Chess and Tiddlywinks

Real winks don't wear crownsWatching two people duke it out on a chessboard can be instructive, and thought-provoking. The sidewalk match I was observing last night wasn't generating much in the way of dialogue, which I suppose is one of the hallmarks of the game. But that changed when a passerby stopped to watch, and mentioned an overlooked opportunity on the part of one of the players. An en passant capture, he suggested, would have improved the player's situation. The player responded that life is a lot like Chess, then retracted the remark in favor of the stronger, more direct statement that life is, in fact, a game of Chess.

I have a different idea. I think life has more in common with Tiddlywinks, because those little blue, green, red and yellow winks have to fly through the air, and so may be affected by unanticipated events—sneezes, for example—that can dramatically alter the outcome of the game. Another aspect of the game that mirrors real life is the act of squopping, or covering the opponent's wink so as to make it unusable. This has many analogues in the everyday world; clothing and dark sunglasses are two examples.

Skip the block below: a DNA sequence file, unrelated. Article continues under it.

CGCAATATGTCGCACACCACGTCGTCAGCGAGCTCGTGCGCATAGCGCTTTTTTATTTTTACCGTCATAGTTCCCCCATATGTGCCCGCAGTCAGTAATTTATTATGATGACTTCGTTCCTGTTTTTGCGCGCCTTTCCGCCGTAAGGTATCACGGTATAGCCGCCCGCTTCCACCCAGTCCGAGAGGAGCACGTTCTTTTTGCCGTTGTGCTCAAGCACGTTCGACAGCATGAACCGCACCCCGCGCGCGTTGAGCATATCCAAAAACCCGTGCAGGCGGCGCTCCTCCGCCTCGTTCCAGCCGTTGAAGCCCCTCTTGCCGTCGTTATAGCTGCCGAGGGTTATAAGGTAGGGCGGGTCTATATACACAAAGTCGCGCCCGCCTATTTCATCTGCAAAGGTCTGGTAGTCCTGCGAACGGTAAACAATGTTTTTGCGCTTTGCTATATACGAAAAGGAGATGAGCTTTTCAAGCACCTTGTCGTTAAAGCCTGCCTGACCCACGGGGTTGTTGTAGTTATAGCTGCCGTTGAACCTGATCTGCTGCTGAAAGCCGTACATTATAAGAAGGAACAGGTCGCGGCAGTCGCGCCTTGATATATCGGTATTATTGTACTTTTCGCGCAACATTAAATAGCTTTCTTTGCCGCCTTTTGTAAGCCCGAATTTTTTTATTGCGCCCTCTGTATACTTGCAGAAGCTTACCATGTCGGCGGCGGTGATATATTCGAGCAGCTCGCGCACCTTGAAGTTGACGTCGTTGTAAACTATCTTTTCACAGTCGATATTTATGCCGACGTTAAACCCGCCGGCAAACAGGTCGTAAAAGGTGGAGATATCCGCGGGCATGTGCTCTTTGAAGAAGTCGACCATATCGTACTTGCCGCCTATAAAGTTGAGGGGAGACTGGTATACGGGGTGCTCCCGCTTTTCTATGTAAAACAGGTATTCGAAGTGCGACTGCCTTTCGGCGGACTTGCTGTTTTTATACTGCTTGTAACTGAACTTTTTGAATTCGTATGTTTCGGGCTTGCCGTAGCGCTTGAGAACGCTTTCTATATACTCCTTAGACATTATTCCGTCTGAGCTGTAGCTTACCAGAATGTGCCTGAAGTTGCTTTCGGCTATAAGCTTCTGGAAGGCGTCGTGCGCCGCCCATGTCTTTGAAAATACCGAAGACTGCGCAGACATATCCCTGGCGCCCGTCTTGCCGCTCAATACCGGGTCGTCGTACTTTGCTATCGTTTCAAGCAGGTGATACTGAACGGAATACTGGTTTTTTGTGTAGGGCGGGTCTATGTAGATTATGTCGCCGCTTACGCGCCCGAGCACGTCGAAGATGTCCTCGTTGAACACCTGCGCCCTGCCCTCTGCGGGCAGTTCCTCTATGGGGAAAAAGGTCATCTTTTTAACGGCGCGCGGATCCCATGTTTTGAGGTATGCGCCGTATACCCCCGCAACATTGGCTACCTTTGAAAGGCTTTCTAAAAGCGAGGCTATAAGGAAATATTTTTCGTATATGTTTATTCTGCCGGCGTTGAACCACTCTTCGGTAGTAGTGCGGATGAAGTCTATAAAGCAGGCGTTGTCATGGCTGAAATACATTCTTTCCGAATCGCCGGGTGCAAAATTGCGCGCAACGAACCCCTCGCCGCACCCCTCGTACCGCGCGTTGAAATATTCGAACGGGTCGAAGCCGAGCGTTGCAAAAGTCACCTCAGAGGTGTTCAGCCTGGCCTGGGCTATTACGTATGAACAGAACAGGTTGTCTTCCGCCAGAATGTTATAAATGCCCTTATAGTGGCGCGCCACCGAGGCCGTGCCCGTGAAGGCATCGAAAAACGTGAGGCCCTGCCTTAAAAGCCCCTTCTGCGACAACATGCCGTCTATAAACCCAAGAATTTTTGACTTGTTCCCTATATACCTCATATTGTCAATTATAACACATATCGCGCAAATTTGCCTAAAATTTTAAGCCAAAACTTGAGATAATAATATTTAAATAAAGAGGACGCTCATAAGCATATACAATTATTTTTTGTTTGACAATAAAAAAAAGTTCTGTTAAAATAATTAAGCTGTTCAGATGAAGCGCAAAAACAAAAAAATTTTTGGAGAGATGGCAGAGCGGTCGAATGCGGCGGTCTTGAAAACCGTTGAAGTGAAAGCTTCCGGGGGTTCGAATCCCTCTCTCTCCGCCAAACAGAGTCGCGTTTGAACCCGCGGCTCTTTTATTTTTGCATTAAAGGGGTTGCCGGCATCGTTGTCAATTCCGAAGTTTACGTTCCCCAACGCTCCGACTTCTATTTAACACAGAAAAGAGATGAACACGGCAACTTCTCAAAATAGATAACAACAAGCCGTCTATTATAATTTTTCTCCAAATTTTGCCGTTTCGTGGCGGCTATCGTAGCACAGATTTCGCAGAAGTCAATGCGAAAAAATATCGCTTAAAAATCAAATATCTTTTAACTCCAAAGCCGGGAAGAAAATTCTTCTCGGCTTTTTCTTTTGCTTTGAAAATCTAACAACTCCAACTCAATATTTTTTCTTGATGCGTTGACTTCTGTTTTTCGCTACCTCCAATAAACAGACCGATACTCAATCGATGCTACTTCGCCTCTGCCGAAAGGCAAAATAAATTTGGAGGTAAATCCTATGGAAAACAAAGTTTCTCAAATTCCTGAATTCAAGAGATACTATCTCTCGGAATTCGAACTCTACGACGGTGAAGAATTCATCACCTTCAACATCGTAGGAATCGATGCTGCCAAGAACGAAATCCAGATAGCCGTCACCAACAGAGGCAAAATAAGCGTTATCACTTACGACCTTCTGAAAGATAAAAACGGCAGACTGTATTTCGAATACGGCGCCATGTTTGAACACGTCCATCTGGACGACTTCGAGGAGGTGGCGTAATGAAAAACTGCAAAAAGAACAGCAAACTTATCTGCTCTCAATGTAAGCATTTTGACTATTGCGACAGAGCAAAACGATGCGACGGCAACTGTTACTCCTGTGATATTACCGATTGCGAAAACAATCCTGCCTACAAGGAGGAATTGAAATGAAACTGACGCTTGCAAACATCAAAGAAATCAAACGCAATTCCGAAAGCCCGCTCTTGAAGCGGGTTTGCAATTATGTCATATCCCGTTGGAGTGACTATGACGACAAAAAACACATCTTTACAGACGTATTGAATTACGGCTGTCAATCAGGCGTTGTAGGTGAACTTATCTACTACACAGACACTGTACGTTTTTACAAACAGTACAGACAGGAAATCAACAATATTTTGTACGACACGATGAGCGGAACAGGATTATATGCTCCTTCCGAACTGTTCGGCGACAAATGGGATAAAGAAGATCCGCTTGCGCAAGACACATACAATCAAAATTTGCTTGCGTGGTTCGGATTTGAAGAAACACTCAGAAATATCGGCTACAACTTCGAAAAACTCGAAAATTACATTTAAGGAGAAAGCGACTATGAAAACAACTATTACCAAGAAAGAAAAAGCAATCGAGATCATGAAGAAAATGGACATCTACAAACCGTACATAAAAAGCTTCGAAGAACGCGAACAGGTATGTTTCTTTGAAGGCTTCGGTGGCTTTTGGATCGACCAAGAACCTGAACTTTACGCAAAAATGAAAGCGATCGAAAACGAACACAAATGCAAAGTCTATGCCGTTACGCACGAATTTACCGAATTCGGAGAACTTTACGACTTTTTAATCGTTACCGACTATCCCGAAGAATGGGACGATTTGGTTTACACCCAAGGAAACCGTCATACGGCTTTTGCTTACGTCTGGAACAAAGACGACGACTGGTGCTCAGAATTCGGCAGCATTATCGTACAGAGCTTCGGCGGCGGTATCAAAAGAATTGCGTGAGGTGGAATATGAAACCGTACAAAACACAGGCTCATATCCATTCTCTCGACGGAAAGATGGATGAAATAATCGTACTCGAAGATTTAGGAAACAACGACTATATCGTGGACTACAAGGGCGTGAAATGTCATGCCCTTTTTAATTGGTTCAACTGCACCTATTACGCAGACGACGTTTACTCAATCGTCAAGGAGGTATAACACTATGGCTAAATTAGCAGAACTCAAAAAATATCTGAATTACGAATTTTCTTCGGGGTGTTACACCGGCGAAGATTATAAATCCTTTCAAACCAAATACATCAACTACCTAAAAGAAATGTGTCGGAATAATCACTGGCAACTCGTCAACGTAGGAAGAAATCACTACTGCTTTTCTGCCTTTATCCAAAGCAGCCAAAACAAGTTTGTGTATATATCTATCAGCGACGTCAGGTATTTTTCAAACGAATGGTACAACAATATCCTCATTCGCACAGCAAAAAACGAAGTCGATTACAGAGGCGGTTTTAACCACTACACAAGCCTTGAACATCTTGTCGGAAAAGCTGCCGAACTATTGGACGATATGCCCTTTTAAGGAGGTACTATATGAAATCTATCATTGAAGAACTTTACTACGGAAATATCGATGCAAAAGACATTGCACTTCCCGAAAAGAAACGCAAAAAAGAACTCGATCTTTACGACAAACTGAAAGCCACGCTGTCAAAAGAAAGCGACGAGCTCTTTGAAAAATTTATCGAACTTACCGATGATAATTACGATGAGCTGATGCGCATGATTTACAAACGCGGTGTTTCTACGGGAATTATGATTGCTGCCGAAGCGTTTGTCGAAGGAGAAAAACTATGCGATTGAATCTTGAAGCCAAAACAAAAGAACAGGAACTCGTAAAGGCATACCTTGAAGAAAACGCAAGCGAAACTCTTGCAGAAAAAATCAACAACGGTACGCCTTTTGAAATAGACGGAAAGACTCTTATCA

The language of Tiddlywinks more closely resembles actual, real-life language as well. An example from the Lexicon of Tiddlywinks proves the point.

I can't pot my nurdled wink, so I'll piddle you free and you can boondock a red. But if Sunshine gromps the double, I'll lunch a blue next time.

Of course, I'm not suggesting that Tiddlywinks is the strategic equivalent of Chess. But strategy can only take you so far, because sooner or later, someone is going to sneeze.


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